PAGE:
The growing 100 crore club

Ek Tha Tiger

Recessions come and go, but there's one sector in the media and entertainment industry which is already heralding 2012 as a 'blockbuster year' – films. In the first seven months of the year, at least four films have already crossed the coveted Rs.100-crore mark. This when several big releases are still awaited, like Salman Khan's Ek Tha Tiger, Kareena Kapoor's Heroine, Ranbir Kapoor's Barfi!, Aamir Khan's Talaash, Salman Khan's Dabangg 2 and Ajay Devgn's Son of Sardaar. Aamir Khan and Salman Khan's films usually do well at the box-office. Aamir Khan's Ghajini and 3 Idiots, Salman Khan's Dabangg had all breached the Rs.100-crore mark. The year started well for Bollywood with Hrithik Roshan's Agneepath (a remake of the Amitabh Bachchan classic) grossing Rs.123 crore. Three others, Housefull 2 (Rs.111 crore), UTV's Rowdy Rathore (Rs.134 crore) and Bol Bachchan (Rs.102 crore), also did well. "It's going to be a blockbuster year for the industry," says Pramod Arora, group president, PVR. "June and July have been fantastic and films like Ek Tha Tiger are yet to release," he points out.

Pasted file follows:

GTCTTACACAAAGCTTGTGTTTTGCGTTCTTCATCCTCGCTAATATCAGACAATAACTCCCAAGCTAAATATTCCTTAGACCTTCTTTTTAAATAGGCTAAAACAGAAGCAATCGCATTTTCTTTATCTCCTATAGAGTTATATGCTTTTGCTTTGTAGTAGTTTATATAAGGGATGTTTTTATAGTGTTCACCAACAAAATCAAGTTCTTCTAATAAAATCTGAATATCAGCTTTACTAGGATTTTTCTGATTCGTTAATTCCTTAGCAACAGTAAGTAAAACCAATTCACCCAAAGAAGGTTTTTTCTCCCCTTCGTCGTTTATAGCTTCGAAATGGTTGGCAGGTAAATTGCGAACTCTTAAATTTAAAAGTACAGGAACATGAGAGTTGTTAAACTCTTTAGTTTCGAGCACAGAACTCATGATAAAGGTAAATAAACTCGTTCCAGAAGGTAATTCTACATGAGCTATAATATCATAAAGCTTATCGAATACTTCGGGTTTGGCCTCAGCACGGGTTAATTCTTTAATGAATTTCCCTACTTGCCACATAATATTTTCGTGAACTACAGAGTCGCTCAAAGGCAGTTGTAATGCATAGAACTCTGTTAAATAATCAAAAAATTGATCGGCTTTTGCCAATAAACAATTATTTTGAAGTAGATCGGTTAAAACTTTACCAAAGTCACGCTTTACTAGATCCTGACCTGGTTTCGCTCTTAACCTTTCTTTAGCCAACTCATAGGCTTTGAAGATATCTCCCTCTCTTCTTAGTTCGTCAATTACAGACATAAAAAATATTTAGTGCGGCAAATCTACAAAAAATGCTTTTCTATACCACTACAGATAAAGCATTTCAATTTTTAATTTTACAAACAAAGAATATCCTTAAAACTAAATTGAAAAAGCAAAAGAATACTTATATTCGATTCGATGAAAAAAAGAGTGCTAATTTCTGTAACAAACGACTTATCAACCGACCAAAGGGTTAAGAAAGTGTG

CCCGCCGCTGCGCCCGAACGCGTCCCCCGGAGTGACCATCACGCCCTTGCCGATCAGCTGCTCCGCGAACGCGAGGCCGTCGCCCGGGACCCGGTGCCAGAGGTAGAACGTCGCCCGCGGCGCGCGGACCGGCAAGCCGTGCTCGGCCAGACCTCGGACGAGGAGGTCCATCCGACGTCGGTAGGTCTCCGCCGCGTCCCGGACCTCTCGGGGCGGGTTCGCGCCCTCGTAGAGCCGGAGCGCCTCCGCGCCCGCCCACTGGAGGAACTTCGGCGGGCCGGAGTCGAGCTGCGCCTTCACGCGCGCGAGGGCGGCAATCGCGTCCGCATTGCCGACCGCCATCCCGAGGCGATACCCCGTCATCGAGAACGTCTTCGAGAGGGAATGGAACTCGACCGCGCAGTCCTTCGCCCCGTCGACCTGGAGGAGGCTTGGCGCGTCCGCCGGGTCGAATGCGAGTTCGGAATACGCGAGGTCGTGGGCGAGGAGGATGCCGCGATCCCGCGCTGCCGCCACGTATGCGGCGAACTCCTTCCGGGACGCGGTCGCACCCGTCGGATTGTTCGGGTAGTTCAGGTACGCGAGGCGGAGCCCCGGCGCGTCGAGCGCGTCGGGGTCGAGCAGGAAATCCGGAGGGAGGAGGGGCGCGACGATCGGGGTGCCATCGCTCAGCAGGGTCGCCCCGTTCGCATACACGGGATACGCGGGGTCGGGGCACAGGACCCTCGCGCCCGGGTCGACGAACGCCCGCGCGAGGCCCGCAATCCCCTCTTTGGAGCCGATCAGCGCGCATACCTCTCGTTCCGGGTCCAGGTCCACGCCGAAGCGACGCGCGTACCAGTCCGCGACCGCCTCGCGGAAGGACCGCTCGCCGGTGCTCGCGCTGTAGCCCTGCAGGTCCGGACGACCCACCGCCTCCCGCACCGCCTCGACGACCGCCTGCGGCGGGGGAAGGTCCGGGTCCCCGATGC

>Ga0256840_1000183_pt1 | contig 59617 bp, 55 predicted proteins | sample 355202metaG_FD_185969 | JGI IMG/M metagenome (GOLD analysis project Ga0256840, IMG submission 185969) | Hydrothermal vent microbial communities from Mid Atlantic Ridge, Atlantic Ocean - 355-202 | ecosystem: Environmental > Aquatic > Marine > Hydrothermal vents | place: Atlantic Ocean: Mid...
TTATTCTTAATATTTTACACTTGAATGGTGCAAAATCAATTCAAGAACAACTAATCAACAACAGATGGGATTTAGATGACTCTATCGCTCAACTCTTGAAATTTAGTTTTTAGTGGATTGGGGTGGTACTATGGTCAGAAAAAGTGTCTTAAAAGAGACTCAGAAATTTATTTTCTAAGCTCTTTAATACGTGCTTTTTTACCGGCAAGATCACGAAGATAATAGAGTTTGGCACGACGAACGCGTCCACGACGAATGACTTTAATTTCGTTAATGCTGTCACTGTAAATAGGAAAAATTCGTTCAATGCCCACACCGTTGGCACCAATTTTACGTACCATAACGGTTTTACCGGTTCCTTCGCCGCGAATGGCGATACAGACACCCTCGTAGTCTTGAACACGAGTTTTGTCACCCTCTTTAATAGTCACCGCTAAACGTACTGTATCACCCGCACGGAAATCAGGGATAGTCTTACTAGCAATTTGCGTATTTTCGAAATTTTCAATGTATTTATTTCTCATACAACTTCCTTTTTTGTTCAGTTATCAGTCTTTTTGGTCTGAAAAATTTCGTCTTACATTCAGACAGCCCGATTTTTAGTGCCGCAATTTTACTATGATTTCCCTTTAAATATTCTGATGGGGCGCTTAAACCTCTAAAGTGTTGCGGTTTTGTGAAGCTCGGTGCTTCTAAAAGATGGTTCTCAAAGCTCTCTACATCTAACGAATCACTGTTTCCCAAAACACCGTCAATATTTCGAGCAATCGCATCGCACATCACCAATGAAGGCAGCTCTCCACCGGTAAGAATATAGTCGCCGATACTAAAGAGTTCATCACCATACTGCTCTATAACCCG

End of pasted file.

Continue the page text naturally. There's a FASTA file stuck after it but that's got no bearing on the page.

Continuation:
Last year, five films entered the Rs.100-crore club — Wanted and Ready (Salman Khan), Ra.One and Don 2 (Shah Rukh Khan) and Singham (Ajay Devgn). In 2011, the film industry was pegged at Rs.9,300 crore and according to KPMG analysts, it is expected to grow at a compounded annual growth rate of 10 per cent, to touch Rs.15,000 crore in 2016. With several high budget Hindi releases lined up across the year, 2012 is expected to sustain the growth momentum witnessed in 2011, say the analysts.

There are several reasons for the optimism in films. Arora says Indian consumers are coming-of-age in their film preferences and looking at serious cinema. As a result, 'dark horses', like say, a Vicky Donor (made at a small budget), grossed around Rs.30 crore and Kahaani grossed over Rs.50 crore. A number of regional films, including Bengali, Punjabi, Tamil and Telugu, too, have done well this year at the box-office. "A large number of people like escapist cinema, especially during tough times. Now with the economy improving, people are willing to watch real cinema. Films that would have been dubbed art-house cinema in the past are now mainstream films," says Arora.

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